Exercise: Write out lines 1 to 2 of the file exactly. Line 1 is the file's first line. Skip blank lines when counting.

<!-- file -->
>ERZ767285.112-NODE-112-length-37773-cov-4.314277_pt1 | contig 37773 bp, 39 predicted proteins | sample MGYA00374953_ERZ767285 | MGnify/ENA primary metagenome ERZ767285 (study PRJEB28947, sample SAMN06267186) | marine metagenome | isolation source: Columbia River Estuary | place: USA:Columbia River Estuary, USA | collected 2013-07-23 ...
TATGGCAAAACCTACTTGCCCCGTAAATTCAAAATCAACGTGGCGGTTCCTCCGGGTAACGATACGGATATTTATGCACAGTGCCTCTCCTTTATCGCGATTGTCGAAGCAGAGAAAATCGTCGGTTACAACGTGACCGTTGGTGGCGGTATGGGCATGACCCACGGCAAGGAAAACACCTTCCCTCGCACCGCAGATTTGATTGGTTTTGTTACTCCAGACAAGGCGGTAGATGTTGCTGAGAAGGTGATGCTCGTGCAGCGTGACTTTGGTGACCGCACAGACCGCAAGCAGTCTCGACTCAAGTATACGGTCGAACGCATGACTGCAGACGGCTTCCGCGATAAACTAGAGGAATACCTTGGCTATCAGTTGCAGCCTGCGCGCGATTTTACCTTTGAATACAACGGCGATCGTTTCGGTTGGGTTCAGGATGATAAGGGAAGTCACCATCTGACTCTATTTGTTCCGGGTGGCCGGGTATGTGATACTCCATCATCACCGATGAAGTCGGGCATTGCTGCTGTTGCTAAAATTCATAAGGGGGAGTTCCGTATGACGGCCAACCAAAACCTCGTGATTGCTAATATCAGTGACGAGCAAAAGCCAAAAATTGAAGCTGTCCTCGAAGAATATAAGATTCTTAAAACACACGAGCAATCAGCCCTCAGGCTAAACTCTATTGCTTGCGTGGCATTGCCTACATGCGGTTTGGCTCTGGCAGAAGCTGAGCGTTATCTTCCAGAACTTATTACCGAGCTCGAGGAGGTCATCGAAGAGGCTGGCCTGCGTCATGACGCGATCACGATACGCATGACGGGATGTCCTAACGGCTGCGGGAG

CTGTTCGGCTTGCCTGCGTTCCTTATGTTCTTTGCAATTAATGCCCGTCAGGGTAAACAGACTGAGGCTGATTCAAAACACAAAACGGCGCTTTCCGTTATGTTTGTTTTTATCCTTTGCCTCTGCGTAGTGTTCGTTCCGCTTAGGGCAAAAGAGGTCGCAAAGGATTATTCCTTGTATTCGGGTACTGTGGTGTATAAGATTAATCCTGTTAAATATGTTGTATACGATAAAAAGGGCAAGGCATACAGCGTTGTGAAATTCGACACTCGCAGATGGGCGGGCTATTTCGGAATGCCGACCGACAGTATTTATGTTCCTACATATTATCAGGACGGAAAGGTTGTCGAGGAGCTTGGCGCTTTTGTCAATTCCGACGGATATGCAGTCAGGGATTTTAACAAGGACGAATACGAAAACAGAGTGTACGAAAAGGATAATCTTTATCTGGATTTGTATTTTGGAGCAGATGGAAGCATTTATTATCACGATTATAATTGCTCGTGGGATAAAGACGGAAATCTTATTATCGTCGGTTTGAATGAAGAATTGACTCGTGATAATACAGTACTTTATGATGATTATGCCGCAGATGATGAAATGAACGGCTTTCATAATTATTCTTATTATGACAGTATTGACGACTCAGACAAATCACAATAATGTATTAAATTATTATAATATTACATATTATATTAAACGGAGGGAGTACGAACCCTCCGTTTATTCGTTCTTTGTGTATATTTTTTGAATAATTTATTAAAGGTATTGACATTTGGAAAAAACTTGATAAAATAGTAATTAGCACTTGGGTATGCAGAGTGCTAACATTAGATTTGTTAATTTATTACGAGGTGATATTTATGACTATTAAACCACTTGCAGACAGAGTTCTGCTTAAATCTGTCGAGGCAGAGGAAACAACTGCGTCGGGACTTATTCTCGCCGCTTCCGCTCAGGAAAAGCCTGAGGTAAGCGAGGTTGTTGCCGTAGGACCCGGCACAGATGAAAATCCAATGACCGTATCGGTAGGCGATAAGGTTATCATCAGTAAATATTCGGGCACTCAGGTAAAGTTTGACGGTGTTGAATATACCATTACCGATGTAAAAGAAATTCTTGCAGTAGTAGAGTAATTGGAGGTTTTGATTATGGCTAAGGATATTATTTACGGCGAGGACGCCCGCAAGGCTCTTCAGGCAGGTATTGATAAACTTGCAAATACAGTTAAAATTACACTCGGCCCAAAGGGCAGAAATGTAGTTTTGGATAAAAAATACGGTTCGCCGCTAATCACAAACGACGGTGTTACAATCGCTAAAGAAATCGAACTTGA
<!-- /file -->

>ERZ767285.112-NODE-112-length-37773-cov-4.314277_pt1 | contig 37773 bp, 39 predicted proteins | sample MGYA00374953_ERZ767285 | MGnify/ENA primary metagenome ERZ767285 (study PRJEB28947, sample SAMN06267186) | marine metagenome | isolation source: Columbia River Estuary | place: USA:Columbia River Estuary, USA | collected 2013-07-23 ...
TATGGCAAAACCTACTTGCCCCGTAAATTCAAAATCAACGTGGCGGTTCCTCCGGGTAACGATACGGATATTTATGCACAGTGCCTCTCCTTTATCGCGATTGTCGAAGCAGAGAAAATCGTCGGTTACAACGTGACCGTTGGTGGCGGTATGGGCATGACCCACGGCAAGGAAAACACCTTCCCTCGCACCGCAGATTTGATTGGTTTTGTTACTCCAGACAAGGCGGTAGATGTTGCTGAGAAGGTGATGCTCGTGCAGCGTGACTTTGGTGACCGCACAGACCGCAAGCAGTCTCGACTCAAGTATACGGTCGAACGCATGACTGCAGACGGCTTCCGCGATAAACTAGAGGAATACCTTGGCTATCAGTTGCAGCCTGCGCGCGATTTTACCTTTGAATACAACGGCGATCGTTTCGGTTGGGTTCAGGATGATAAGGGAAGTCACCATCTGACTCTATTTGTTCCGGGTGGCCGGGTATGTGATACTCCATCATCACCGATGAAGTCGGGCATTGCTGCTGTTGCTAAAATTCATAAGGGGGAGTTCCGTATGACGGCCAACCAAAACCTCGTGATTGCTAATATCAGTGACGAGCAAAAGCCAAAAATTGAAGCTGTCCTCGAAGAATATAAGATTCTTAAAACACACGAGCAATCAGCCCTCAGGCTAAACTCTATTGCTTGCGTGGCATTGCCTACATGCGGTTTGGCTCTGGCAGAAGCTGAGCGTTATCTTCCAGAACTTATTACCGAGCTCGAGGAGGTCATCGAAGAGGCTGGCCTGCGTCATGACGCGATCACGATACGCATGACGGGATGTCCTAACGGCTGCGGGAG